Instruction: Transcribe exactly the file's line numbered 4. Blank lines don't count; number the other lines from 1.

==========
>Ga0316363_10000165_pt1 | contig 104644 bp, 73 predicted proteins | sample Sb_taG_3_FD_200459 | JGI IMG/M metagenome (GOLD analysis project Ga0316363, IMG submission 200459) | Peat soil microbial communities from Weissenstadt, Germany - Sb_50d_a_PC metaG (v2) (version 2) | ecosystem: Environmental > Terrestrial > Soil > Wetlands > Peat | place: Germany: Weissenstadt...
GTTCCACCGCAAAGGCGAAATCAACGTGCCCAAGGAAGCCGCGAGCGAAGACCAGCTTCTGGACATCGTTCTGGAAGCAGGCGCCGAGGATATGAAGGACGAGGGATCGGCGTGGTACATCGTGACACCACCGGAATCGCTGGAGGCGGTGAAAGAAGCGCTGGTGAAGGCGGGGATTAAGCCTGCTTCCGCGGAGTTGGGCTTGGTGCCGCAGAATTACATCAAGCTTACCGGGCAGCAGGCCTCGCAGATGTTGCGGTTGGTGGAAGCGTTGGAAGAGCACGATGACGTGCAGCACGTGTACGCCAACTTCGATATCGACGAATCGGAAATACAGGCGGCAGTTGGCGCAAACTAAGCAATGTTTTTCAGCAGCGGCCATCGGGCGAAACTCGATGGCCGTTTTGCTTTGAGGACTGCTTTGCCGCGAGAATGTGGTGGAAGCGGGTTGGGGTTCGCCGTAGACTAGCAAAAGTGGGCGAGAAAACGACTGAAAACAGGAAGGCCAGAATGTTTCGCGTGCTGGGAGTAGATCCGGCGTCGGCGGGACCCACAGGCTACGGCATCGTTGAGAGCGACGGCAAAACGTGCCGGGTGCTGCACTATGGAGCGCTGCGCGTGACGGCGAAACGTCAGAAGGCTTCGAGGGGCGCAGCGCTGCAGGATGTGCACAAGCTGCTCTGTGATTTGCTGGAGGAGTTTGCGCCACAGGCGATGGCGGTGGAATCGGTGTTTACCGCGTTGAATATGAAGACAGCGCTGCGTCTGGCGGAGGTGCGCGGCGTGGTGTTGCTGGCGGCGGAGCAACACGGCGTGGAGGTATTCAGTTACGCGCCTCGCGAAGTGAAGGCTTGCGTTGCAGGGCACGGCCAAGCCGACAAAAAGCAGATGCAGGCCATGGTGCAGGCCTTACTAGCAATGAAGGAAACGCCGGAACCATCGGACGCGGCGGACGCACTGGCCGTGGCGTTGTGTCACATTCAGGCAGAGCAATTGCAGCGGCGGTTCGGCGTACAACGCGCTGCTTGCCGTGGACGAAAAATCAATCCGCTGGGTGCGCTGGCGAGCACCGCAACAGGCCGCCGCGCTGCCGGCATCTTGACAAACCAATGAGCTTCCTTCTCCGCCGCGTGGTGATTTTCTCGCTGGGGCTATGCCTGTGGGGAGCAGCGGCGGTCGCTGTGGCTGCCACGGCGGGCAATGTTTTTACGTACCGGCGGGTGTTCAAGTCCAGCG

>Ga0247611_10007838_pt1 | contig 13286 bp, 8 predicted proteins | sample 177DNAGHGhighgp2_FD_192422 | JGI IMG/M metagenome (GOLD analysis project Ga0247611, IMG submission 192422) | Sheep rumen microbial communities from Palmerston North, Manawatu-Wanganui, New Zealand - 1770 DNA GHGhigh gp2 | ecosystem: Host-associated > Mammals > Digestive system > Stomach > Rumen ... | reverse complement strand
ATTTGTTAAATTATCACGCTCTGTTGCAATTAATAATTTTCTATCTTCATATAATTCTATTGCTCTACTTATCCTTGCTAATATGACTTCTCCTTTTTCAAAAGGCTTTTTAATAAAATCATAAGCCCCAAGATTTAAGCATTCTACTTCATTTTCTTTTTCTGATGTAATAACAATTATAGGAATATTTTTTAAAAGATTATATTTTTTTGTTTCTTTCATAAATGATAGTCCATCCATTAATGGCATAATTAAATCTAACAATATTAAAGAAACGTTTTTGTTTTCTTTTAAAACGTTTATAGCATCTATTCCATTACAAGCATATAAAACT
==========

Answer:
ATTTGTTAAATTATCACGCTCTGTTGCAATTAATAATTTTCTATCTTCATATAATTCTATTGCTCTACTTATCCTTGCTAATATGACTTCTCCTTTTTCAAAAGGCTTTTTAATAAAATCATAAGCCCCAAGATTTAAGCATTCTACTTCATTTTCTTTTTCTGATGTAATAACAATTATAGGAATATTTTTTAAAAGATTATATTTTTTTGTTTCTTTCATAAATGATAGTCCATCCATTAATGGCATAATTAAATCTAACAATATTAAAGAAACGTTTTTGTTTTCTTTTAAAACGTTTATAGCATCTATTCCATTACAAGCATATAAAACT